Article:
Of course I don't know if by "easy" people generally mean "learn quickly" or " train themselves and you don't have to put much work into it. " In the case of the latter, nothing could be farther from the truth. 

In general in agree they are quick learners but I don't think that "easy to train" is a good message to spread to the general public. 

 

Oh I love those!!!  Intelligent dog that is super easy cos it's super smart and can pick up anything pretty much straight away.  Job done - what you banging on about? :rolleyes:

That intelligence is a double-edged sword even experienced people can find hard going.  BC's pick things up and learn very quickly which does make them highly trainable but that extends to them picking up bad habits and manipulative / compulsive behaviours and us training them without having any idea.  

It's easier to ruin one without even trying than it is to work on simple basic training taking time and making sure you're careful and do it right. That means making sure what you do and how is right for the dog too cos what works for one won't do for another.  Never a simple "this or that" sort of thing it takes time and patience and then some.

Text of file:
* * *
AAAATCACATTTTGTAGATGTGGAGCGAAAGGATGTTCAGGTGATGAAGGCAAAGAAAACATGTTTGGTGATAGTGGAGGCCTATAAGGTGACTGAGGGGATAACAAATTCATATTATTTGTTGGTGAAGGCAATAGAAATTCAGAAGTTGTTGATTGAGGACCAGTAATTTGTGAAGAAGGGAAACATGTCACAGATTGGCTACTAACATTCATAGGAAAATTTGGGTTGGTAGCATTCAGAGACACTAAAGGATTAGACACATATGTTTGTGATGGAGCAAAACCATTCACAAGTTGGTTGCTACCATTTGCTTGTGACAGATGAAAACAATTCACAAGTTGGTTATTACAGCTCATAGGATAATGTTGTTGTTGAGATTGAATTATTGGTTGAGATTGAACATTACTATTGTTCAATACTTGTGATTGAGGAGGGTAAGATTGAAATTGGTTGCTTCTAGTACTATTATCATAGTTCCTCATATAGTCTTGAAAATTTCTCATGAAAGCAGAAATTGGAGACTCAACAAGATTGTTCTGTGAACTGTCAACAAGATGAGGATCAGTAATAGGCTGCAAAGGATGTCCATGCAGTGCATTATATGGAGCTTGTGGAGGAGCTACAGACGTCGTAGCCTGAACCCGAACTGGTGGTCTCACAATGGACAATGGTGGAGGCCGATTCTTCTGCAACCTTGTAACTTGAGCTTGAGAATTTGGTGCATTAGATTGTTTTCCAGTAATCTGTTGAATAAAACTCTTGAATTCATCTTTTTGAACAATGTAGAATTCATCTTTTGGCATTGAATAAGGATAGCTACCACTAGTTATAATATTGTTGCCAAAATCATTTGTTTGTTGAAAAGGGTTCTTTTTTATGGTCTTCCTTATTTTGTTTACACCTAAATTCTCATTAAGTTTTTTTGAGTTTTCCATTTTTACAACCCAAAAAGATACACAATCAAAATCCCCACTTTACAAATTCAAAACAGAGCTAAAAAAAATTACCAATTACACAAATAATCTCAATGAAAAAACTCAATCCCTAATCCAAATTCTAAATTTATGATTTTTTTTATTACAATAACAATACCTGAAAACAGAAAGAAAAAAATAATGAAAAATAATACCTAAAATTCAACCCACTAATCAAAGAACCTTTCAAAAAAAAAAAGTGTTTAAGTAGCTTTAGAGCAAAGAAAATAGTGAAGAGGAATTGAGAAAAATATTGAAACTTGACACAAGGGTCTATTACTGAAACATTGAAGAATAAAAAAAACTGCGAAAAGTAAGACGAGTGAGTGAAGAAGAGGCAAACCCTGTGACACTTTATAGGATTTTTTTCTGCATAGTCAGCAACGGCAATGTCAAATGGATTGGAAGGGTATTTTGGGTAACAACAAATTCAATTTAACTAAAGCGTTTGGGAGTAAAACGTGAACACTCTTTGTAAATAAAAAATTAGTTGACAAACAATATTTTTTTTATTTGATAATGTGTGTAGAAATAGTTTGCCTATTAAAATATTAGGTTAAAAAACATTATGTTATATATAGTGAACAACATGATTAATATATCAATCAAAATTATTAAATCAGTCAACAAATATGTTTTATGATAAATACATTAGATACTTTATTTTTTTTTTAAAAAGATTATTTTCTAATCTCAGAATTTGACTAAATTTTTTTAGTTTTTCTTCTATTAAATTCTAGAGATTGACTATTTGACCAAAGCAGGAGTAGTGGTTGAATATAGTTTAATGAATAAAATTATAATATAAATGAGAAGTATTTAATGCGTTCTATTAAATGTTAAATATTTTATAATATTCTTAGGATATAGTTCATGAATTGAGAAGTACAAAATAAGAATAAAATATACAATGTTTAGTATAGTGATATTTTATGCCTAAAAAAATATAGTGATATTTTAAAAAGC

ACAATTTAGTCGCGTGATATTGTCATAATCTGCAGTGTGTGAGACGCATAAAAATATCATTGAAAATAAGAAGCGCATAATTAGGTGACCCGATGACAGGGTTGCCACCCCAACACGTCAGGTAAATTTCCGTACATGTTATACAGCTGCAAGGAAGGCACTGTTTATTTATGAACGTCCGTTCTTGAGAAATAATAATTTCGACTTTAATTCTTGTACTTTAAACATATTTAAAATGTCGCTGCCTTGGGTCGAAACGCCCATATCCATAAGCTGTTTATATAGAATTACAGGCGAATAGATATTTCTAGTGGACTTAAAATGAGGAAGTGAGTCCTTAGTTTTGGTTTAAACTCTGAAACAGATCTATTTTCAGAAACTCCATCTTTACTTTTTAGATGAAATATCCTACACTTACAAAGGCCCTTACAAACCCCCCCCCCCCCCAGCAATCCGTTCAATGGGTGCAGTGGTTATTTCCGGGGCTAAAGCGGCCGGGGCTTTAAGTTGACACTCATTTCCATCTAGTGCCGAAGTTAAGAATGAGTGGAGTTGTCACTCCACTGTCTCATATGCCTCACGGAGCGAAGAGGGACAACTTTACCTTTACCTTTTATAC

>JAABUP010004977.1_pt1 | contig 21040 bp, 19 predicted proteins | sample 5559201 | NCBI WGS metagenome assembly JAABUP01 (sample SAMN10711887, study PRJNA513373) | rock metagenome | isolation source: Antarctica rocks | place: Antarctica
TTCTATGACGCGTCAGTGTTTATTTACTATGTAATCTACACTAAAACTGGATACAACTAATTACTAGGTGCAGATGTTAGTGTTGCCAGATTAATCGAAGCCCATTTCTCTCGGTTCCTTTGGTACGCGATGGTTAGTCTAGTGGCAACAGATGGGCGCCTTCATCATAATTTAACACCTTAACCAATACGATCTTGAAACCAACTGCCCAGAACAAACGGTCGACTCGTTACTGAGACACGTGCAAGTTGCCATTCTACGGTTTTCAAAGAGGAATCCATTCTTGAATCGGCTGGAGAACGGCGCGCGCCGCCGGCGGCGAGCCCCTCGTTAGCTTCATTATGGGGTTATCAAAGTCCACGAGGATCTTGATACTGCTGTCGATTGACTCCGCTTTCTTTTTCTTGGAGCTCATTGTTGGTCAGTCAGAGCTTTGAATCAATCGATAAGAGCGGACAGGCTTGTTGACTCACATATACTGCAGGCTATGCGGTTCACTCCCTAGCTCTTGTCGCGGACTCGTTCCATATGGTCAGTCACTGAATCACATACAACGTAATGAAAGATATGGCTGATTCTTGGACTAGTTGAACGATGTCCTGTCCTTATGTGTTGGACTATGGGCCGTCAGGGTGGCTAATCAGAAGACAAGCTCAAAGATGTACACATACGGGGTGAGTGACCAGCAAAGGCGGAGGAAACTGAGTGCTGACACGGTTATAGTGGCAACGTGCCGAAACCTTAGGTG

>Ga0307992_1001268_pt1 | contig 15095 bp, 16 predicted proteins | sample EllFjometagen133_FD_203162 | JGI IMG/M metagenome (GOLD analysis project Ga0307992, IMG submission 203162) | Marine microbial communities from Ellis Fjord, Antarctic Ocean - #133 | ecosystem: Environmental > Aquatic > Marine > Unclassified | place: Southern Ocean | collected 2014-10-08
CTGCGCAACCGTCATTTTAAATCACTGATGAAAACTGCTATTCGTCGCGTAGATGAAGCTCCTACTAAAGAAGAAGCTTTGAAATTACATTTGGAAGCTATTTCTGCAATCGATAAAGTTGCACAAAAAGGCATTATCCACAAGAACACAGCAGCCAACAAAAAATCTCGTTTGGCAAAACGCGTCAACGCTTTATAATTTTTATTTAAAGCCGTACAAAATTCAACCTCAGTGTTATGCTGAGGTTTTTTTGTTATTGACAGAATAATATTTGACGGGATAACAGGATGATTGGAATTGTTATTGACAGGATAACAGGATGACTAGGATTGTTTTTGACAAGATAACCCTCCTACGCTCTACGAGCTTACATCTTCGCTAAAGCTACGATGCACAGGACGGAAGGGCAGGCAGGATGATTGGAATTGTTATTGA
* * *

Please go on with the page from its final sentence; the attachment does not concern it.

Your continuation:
Similar to what we've talked about in terms of people that think sheepdogs are forced and you're forcing Breagha to sleep on pillows and go outside and I'm hiding toys and shoes all over the house then forcing mine to go find and collect them... like some kind of dog slaves it's a disgrace honestly. 

Clueless and in actually thinking they don't like or want to do these things, they'd stop training or working with them / extending on training and impulse control and taking part in group sports and activities and that means a very unhappy, under-stimulated, poorly trained / unsociable and easily neglected dog that starts going up the pole like those I've seen.

That's one reason I was so surprised you don't get more support and encouragement / acknowledgement even about the work you put into Breagha.  Always a real breath of fresh air and restores my faith seeing young handlers doing a brilliant job and taking full responsibility :)